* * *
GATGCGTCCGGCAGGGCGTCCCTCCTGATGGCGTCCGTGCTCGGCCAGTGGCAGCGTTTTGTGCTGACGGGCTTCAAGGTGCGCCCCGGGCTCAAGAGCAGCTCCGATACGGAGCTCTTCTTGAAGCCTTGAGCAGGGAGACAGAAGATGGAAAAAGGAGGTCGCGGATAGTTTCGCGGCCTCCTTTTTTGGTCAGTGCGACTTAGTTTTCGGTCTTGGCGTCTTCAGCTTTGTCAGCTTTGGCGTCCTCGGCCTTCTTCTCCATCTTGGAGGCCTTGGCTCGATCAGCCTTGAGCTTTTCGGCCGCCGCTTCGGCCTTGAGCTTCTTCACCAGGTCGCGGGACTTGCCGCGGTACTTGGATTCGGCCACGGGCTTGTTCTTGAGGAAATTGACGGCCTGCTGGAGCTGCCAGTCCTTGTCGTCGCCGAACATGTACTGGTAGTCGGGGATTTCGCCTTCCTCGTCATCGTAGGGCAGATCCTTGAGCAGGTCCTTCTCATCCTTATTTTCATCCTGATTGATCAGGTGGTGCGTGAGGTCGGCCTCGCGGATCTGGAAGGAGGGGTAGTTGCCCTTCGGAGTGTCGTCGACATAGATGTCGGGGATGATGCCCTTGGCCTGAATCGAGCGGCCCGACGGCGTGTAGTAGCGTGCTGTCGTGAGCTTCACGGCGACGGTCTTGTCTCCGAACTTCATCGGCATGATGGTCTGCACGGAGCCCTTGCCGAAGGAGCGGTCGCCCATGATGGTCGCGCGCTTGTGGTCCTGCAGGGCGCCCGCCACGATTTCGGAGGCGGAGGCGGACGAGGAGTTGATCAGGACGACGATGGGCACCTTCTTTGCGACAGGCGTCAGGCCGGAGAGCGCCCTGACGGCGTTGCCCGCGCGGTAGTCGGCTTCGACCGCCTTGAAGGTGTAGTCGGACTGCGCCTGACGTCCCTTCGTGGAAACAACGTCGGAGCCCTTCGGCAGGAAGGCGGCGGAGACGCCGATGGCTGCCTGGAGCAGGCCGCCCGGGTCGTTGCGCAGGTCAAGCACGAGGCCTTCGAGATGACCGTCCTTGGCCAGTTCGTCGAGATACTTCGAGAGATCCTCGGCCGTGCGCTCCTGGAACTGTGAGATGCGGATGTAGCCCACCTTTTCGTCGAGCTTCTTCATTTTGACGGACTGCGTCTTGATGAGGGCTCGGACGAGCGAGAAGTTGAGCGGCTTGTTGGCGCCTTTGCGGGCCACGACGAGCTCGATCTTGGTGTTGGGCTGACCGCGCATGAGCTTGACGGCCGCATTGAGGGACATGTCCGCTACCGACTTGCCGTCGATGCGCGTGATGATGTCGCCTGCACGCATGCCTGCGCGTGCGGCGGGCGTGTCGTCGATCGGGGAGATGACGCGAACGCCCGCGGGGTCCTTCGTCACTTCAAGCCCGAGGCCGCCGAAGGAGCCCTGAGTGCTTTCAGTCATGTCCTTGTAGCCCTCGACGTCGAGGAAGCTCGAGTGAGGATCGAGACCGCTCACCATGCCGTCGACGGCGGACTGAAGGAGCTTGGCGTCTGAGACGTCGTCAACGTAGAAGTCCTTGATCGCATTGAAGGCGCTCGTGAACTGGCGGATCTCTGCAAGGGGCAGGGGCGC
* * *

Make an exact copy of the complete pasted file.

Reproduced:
GATGCGTCCGGCAGGGCGTCCCTCCTGATGGCGTCCGTGCTCGGCCAGTGGCAGCGTTTTGTGCTGACGGGCTTCAAGGTGCGCCCCGGGCTCAAGAGCAGCTCCGATACGGAGCTCTTCTTGAAGCCTTGAGCAGGGAGACAGAAGATGGAAAAAGGAGGTCGCGGATAGTTTCGCGGCCTCCTTTTTTGGTCAGTGCGACTTAGTTTTCGGTCTTGGCGTCTTCAGCTTTGTCAGCTTTGGCGTCCTCGGCCTTCTTCTCCATCTTGGAGGCCTTGGCTCGATCAGCCTTGAGCTTTTCGGCCGCCGCTTCGGCCTTGAGCTTCTTCACCAGGTCGCGGGACTTGCCGCGGTACTTGGATTCGGCCACGGGCTTGTTCTTGAGGAAATTGACGGCCTGCTGGAGCTGCCAGTCCTTGTCGTCGCCGAACATGTACTGGTAGTCGGGGATTTCGCCTTCCTCGTCATCGTAGGGCAGATCCTTGAGCAGGTCCTTCTCATCCTTATTTTCATCCTGATTGATCAGGTGGTGCGTGAGGTCGGCCTCGCGGATCTGGAAGGAGGGGTAGTTGCCCTTCGGAGTGTCGTCGACATAGATGTCGGGGATGATGCCCTTGGCCTGAATCGAGCGGCCCGACGGCGTGTAGTAGCGTGCTGTCGTGAGCTTCACGGCGACGGTCTTGTCTCCGAACTTCATCGGCATGATGGTCTGCACGGAGCCCTTGCCGAAGGAGCGGTCGCCCATGATGGTCGCGCGCTTGTGGTCCTGCAGGGCGCCCGCCACGATTTCGGAGGCGGAGGCGGACGAGGAGTTGATCAGGACGACGATGGGCACCTTCTTTGCGACAGGCGTCAGGCCGGAGAGCGCCCTGACGGCGTTGCCCGCGCGGTAGTCGGCTTCGACCGCCTTGAAGGTGTAGTCGGACTGCGCCTGACGTCCCTTCGTGGAAACAACGTCGGAGCCCTTCGGCAGGAAGGCGGCGGAGACGCCGATGGCTGCCTGGAGCAGGCCGCCCGGGTCGTTGCGCAGGTCAAGCACGAGGCCTTCGAGATGACCGTCCTTGGCCAGTTCGTCGAGATACTTCGAGAGATCCTCGGCCGTGCGCTCCTGGAACTGTGAGATGCGGATGTAGCCCACCTTTTCGTCGAGCTTCTTCATTTTGACGGACTGCGTCTTGATGAGGGCTCGGACGAGCGAGAAGTTGAGCGGCTTGTTGGCGCCTTTGCGGGCCACGACGAGCTCGATCTTGGTGTTGGGCTGACCGCGCATGAGCTTGACGGCCGCATTGAGGGACATGTCCGCTACCGACTTGCCGTCGATGCGCGTGATGATGTCGCCTGCACGCATGCCTGCGCGTGCGGCGGGCGTGTCGTCGATCGGGGAGATGACGCGAACGCCCGCGGGGTCCTTCGTCACTTCAAGCCCGAGGCCGCCGAAGGAGCCCTGAGTGCTTTCAGTCATGTCCTTGTAGCCCTCGACGTCGAGGAAGCTCGAGTGAGGATCGAGACCGCTCACCATGCCGTCGACGGCGGACTGAAGGAGCTTGGCGTCTGAGACGTCGTCAACGTAGAAGTCCTTGATCGCATTGAAGGCGCTCGTGAACTGGCGGATCTCTGCAAGGGGCAGGGGCGC